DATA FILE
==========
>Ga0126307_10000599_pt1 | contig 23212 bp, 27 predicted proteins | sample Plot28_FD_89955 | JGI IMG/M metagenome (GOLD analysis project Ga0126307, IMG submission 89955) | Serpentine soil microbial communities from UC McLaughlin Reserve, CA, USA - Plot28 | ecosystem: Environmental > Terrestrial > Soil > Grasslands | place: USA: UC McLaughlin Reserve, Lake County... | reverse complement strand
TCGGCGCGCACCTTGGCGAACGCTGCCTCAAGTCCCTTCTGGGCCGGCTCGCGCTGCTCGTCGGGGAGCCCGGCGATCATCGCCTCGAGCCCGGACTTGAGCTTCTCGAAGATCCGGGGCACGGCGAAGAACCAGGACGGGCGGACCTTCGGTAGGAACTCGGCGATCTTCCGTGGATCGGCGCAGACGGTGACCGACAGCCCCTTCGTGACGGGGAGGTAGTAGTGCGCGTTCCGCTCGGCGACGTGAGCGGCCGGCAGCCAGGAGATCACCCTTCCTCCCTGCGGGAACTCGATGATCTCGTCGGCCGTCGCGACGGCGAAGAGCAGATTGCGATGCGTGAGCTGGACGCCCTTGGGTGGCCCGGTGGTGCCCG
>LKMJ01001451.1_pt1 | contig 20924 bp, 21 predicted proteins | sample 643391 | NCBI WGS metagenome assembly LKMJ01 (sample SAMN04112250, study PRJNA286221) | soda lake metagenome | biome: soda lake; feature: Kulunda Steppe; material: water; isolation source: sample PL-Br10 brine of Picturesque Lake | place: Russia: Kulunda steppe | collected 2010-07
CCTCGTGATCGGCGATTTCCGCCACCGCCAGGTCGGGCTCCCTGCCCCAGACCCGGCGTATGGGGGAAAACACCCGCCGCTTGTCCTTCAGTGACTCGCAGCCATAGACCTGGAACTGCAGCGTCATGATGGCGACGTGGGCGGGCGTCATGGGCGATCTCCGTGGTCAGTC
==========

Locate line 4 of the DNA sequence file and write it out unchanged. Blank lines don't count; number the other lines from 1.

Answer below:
CCTCGTGATCGGCGATTTCCGCCACCGCCAGGTCGGGCTCCCTGCCCCAGACCCGGCGTATGGGGGAAAACACCCGCCGCTTGTCCTTCAGTGACTCGCAGCCATAGACCTGGAACTGCAGCGTCATGATGGCGACGTGGGCGGGCGTCATGGGCGATCTCCGTGGTCAGTC